From now on I will use the term "RNP approach" only, but you have to be aware of the previous paragraph regarding the chart naming conventions.


RNP approach LNAV
Your plane will follow the horizontal portion of this RNP approach only based on FMS/GPS-data, there is NO vertical guidance. Instead you will have to use a conventional vertical mode such as "VS" or "PATH" (if available) to follow the vertical profile of the approach. As a consequence you can only use the minimum depicted as "LNAV". You may want to add 50ft to the LNAV-minimum to account for height loss in case of a go-around to avoid undershooting the official LNAV-minimum. Many operators, including mine, do this.


RNP approach LNAV/VNAV | APV (Baro)
Your plane will follow the horizontal portion of this RNP approach based on FMS/GPS-data, but it also provides vertical guidance. You have to use VNAV or a similar vertical mode (possibly called "VGP") on your type of aircraft to follow the vertical profile of the approach. Use the minimum depicted as "LNAV/VNAV". You do NOT have to add 50ft, since the minimum will already cater for an altitude loss during missed approach.
Since the vertical channel of this type of approach is based on barometric data, it will be affected by low temperatures and approach charts will depict the minimum temperature that it can used at. Temperatures well below ISA-values require a correction of the minimum and of the final approach altitude.
Should the temperature is below the limit, you can fall back to RNP approach LNAV and you will be responsible to follow the correct vertical profile with a conventional vertical mode (VS or PATH).

This type of approach is also called APV: APproach with Vertical Guidance and since it uses a barometric vertical channel the complete name is APV (Baro) approach.


RNP APCH LP
RNP approach with Localizer Performance.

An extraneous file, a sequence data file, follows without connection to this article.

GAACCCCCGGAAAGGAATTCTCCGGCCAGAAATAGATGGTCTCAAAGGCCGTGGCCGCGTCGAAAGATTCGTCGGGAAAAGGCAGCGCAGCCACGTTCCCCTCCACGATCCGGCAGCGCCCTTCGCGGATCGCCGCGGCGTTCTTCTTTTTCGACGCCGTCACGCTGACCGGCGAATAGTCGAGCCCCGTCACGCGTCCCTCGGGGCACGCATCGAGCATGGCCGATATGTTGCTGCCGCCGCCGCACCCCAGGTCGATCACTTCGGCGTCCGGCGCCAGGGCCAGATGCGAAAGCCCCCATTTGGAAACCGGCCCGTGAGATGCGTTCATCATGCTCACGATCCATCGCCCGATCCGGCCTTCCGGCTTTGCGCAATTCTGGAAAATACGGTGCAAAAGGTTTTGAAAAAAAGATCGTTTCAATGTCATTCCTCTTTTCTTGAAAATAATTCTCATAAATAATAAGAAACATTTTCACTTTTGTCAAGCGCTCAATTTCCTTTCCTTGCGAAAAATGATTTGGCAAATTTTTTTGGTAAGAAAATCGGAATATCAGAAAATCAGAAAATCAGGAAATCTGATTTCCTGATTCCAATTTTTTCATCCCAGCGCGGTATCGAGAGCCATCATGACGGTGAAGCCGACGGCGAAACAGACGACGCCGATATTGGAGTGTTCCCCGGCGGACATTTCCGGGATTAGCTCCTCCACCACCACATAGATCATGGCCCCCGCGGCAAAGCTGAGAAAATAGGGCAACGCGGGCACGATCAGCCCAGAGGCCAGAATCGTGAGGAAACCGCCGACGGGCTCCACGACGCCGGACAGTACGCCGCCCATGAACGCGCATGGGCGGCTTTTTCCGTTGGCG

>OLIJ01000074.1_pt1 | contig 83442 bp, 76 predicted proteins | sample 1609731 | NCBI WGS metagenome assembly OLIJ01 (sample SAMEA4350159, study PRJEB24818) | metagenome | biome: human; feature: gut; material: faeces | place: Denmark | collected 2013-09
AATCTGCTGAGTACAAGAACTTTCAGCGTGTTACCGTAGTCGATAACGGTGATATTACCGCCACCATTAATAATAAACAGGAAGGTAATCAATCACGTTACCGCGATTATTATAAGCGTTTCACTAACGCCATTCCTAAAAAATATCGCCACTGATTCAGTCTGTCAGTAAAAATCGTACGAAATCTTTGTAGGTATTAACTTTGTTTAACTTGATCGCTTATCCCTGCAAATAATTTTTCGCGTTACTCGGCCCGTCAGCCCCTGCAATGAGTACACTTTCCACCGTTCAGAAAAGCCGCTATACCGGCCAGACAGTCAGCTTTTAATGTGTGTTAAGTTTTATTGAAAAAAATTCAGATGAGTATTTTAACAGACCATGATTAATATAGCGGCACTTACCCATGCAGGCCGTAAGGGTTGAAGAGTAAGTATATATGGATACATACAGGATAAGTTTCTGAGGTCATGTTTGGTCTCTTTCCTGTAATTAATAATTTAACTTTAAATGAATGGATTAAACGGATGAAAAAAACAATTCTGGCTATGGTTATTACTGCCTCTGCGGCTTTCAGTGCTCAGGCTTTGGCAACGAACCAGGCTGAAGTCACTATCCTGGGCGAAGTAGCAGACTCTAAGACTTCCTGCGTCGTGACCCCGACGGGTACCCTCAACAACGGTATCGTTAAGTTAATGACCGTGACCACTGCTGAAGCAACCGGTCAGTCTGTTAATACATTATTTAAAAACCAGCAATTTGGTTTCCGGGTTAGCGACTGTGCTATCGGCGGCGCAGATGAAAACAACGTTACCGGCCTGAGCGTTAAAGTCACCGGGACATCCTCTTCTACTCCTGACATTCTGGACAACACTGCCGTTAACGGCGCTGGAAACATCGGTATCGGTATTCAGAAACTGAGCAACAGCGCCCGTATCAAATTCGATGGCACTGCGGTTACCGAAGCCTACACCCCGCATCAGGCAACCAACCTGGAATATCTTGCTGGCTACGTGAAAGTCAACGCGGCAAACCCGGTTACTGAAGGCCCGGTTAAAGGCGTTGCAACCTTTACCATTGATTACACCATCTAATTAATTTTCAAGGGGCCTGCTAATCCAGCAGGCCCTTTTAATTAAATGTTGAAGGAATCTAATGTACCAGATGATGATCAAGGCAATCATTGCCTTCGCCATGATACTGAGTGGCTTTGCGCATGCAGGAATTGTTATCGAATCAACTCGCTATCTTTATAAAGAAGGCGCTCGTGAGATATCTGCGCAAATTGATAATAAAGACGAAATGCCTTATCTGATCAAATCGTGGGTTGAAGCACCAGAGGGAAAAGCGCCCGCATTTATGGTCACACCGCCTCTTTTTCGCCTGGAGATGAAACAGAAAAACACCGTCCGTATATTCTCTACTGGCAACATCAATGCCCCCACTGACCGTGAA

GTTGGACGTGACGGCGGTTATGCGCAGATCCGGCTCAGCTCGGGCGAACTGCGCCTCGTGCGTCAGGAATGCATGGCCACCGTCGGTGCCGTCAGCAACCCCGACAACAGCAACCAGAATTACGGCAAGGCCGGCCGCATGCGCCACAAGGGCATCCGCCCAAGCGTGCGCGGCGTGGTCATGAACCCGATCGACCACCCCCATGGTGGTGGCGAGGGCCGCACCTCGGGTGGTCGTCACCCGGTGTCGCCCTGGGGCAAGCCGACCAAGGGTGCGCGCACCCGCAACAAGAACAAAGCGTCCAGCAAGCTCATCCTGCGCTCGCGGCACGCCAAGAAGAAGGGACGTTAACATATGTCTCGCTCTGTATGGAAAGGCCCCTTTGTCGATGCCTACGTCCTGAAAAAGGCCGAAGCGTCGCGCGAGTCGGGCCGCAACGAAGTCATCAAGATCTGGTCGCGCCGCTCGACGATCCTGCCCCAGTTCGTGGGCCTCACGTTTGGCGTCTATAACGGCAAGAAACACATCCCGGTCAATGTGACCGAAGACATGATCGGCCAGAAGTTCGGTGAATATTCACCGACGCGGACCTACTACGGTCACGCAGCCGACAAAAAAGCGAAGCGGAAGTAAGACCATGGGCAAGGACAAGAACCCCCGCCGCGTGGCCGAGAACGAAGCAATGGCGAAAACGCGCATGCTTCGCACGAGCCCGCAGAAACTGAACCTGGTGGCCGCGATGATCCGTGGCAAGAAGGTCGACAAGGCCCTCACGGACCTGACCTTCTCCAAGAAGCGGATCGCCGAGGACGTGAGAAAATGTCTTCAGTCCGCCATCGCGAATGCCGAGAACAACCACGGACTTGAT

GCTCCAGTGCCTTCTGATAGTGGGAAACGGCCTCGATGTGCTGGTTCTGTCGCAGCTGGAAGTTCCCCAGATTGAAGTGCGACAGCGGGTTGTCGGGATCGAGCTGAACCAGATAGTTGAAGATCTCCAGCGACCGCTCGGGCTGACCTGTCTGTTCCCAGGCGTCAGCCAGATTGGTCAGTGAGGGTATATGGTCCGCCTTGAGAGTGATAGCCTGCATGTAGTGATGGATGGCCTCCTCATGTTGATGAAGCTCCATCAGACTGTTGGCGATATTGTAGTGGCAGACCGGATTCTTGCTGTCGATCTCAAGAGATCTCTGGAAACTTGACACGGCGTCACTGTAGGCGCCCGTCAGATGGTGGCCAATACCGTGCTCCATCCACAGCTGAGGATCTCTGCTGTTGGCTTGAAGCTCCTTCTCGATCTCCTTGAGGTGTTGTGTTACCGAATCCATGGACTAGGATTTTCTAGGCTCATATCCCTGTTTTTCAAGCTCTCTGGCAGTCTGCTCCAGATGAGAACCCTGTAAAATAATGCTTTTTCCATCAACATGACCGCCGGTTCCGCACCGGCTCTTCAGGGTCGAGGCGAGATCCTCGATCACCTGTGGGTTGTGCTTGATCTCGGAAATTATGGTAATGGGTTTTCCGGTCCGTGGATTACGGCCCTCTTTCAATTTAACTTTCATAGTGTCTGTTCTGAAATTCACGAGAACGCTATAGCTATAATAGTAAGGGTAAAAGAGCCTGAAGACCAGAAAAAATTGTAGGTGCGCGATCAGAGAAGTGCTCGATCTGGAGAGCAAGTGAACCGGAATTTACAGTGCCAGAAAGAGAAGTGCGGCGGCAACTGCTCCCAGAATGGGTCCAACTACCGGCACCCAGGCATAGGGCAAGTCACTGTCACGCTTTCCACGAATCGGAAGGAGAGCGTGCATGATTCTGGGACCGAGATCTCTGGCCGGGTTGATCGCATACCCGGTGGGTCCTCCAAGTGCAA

Its increased accuracy comes from the fact that it has additional equipment called SBAS, Space Based Augmentation System: ground based satellite receivers compare their known positions with the measured GPS-position, calculate the difference and send this error signal via a geostationary satellite to aircraft. This enables them to produce a very accurate GPS-position.

This approach will provide you with precise horizontal guidance from your FMS/GPS, but NO vertical guidance.
Instead you will have to use a conventional vertical mode such as "VS" or "PATH" (if available) to follow the vertical profile of the approach. You may want to add 50ft to the LP-minimum to account for height loss in case of a go-around to avoid undershooting the official LP-minimum. Many operators, including mine, do this.


RNP APCH LPV
RNP approach, Localizer Performance with Vertical guidance.
This approach also requires an SBAS to be installed. This approach will provide you with precise horizontal guidance from your FMS/GPS and vertical guidance. Its vertical channel does NOT use barometric data, but GPS-data - it is therefore a "geometric approach" and does not suffer from temperature-errors and its vertical channel based on GPS is more precise than a barometric one.
Consequently you do NOT need to add 50ft to the depicted minimum.


RNP (AR) APCH
These approaches are a development from RNP APCH. They provide a high level of navigational performance (accuracy 0.3 to 0.1 NM) and will allow curved approaches to be flown to low minimums.